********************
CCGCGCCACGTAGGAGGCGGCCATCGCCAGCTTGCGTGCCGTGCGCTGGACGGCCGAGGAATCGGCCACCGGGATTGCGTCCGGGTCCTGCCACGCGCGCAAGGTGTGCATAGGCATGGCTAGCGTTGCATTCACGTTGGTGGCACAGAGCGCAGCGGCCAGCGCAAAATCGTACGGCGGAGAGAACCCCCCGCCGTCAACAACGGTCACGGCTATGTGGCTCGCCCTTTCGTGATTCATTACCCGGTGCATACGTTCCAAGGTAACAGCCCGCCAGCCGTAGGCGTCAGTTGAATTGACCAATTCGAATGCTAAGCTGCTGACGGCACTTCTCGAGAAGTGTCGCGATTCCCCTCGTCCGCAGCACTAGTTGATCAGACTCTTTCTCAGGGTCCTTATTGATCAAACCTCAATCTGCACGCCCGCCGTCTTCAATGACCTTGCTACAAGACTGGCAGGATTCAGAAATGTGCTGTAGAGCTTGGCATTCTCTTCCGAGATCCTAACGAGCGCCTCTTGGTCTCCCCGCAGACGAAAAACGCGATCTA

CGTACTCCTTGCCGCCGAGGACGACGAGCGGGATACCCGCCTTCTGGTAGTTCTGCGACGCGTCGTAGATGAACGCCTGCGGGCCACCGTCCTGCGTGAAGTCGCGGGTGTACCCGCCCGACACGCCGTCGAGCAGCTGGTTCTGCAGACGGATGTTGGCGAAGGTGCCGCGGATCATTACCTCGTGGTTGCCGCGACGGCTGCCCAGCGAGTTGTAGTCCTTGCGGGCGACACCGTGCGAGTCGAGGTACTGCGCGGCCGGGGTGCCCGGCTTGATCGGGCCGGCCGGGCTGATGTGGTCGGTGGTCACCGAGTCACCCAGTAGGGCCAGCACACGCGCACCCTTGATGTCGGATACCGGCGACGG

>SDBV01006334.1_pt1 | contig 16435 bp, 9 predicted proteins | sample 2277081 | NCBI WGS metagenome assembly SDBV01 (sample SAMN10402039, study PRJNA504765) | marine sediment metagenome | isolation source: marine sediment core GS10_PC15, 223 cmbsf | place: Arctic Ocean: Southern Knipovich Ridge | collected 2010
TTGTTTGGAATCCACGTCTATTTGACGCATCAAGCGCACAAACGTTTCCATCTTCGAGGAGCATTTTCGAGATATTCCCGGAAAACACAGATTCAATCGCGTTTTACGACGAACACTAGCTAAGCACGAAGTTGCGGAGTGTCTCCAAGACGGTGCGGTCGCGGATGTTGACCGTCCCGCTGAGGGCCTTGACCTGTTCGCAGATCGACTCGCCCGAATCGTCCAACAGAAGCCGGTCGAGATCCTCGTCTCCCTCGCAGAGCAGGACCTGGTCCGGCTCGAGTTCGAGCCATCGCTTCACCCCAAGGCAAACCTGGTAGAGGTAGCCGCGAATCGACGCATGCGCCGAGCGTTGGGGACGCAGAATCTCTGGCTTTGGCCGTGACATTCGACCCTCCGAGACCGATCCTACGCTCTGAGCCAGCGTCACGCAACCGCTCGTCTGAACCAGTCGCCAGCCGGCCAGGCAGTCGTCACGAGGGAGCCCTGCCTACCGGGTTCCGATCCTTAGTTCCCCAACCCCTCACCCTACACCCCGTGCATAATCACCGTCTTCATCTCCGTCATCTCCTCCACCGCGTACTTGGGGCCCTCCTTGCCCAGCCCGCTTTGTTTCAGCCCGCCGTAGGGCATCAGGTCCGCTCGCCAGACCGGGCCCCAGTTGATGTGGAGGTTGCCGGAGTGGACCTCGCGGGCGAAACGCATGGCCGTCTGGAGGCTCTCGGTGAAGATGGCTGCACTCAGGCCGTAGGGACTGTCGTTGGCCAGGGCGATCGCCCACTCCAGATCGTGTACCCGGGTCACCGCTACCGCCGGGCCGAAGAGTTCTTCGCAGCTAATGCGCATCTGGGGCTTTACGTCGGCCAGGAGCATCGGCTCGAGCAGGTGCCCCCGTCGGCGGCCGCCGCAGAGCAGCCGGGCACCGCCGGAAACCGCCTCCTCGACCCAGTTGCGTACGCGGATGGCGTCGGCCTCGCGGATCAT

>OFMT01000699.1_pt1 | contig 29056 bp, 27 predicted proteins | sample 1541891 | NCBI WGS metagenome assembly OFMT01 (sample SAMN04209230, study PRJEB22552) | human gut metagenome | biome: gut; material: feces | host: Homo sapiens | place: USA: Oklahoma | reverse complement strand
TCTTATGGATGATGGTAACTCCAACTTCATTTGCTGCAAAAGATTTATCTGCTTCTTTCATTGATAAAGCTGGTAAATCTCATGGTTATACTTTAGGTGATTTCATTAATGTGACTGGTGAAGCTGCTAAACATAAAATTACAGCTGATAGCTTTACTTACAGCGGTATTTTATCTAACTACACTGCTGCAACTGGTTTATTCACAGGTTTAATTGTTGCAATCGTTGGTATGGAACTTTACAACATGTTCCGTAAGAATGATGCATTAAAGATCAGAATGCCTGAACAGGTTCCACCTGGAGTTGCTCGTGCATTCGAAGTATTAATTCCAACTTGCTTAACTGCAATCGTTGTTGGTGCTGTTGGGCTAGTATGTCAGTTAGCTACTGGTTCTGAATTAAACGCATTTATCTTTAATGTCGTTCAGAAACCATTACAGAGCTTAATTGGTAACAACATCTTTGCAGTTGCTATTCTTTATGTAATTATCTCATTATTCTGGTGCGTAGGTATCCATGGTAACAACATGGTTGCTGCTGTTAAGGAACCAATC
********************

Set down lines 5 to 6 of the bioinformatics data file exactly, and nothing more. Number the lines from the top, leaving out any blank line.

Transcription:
>OFMT01000699.1_pt1 | contig 29056 bp, 27 predicted proteins | sample 1541891 | NCBI WGS metagenome assembly OFMT01 (sample SAMN04209230, study PRJEB22552) | human gut metagenome | biome: gut; material: feces | host: Homo sapiens | place: USA: Oklahoma | reverse complement strand
TCTTATGGATGATGGTAACTCCAACTTCATTTGCTGCAAAAGATTTATCTGCTTCTTTCATTGATAAAGCTGGTAAATCTCATGGTTATACTTTAGGTGATTTCATTAATGTGACTGGTGAAGCTGCTAAACATAAAATTACAGCTGATAGCTTTACTTACAGCGGTATTTTATCTAACTACACTGCTGCAACTGGTTTATTCACAGGTTTAATTGTTGCAATCGTTGGTATGGAACTTTACAACATGTTCCGTAAGAATGATGCATTAAAGATCAGAATGCCTGAACAGGTTCCACCTGGAGTTGCTCGTGCATTCGAAGTATTAATTCCAACTTGCTTAACTGCAATCGTTGTTGGTGCTGTTGGGCTAGTATGTCAGTTAGCTACTGGTTCTGAATTAAACGCATTTATCTTTAATGTCGTTCAGAAACCATTACAGAGCTTAATTGGTAACAACATCTTTGCAGTTGCTATTCTTTATGTAATTATCTCATTATTCTGGTGCGTAGGTATCCATGGTAACAACATGGTTGCTGCTGTTAAGGAACCAATC